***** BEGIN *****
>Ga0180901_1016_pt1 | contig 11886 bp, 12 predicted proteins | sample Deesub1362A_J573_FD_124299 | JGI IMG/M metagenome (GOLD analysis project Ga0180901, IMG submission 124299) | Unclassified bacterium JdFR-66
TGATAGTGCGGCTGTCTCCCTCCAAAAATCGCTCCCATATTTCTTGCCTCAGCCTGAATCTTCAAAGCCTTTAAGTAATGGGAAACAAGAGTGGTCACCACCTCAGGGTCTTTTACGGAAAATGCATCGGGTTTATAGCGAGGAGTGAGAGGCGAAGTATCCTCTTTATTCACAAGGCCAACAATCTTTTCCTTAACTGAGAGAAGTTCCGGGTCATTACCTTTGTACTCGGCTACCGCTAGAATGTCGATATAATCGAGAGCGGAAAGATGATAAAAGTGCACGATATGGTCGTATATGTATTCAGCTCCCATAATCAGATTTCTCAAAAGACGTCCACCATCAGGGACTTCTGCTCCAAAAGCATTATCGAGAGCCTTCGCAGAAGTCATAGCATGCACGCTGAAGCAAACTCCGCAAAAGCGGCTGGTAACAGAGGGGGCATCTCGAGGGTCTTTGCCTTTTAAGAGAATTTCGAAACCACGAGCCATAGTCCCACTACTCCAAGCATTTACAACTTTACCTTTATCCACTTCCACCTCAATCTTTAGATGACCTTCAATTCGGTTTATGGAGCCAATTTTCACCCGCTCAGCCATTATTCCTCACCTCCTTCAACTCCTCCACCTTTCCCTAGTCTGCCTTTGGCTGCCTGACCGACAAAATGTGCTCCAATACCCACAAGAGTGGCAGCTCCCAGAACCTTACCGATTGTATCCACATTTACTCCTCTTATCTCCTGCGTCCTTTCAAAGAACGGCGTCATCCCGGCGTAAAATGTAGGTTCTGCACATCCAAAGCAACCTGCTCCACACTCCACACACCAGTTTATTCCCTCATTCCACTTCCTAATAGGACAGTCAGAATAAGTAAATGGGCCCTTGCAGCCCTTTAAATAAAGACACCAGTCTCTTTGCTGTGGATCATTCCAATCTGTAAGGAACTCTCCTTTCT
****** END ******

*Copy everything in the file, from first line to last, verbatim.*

>Ga0180901_1016_pt1 | contig 11886 bp, 12 predicted proteins | sample Deesub1362A_J573_FD_124299 | JGI IMG/M metagenome (GOLD analysis project Ga0180901, IMG submission 124299) | Unclassified bacterium JdFR-66
TGATAGTGCGGCTGTCTCCCTCCAAAAATCGCTCCCATATTTCTTGCCTCAGCCTGAATCTTCAAAGCCTTTAAGTAATGGGAAACAAGAGTGGTCACCACCTCAGGGTCTTTTACGGAAAATGCATCGGGTTTATAGCGAGGAGTGAGAGGCGAAGTATCCTCTTTATTCACAAGGCCAACAATCTTTTCCTTAACTGAGAGAAGTTCCGGGTCATTACCTTTGTACTCGGCTACCGCTAGAATGTCGATATAATCGAGAGCGGAAAGATGATAAAAGTGCACGATATGGTCGTATATGTATTCAGCTCCCATAATCAGATTTCTCAAAAGACGTCCACCATCAGGGACTTCTGCTCCAAAAGCATTATCGAGAGCCTTCGCAGAAGTCATAGCATGCACGCTGAAGCAAACTCCGCAAAAGCGGCTGGTAACAGAGGGGGCATCTCGAGGGTCTTTGCCTTTTAAGAGAATTTCGAAACCACGAGCCATAGTCCCACTACTCCAAGCATTTACAACTTTACCTTTATCCACTTCCACCTCAATCTTTAGATGACCTTCAATTCGGTTTATGGAGCCAATTTTCACCCGCTCAGCCATTATTCCTCACCTCCTTCAACTCCTCCACCTTTCCCTAGTCTGCCTTTGGCTGCCTGACCGACAAAATGTGCTCCAATACCCACAAGAGTGGCAGCTCCCAGAACCTTACCGATTGTATCCACATTTACTCCTCTTATCTCCTGCGTCCTTTCAAAGAACGGCGTCATCCCGGCGTAAAATGTAGGTTCTGCACATCCAAAGCAACCTGCTCCACACTCCACACACCAGTTTATTCCCTCATTCCACTTCCTAATAGGACAGTCAGAATAAGTAAATGGGCCCTTGCAGCCCTTTAAATAAAGACACCAGTCTCTTTGCTGTGGATCATTCCAATCTGTAAGGAACTCTCCTTTCT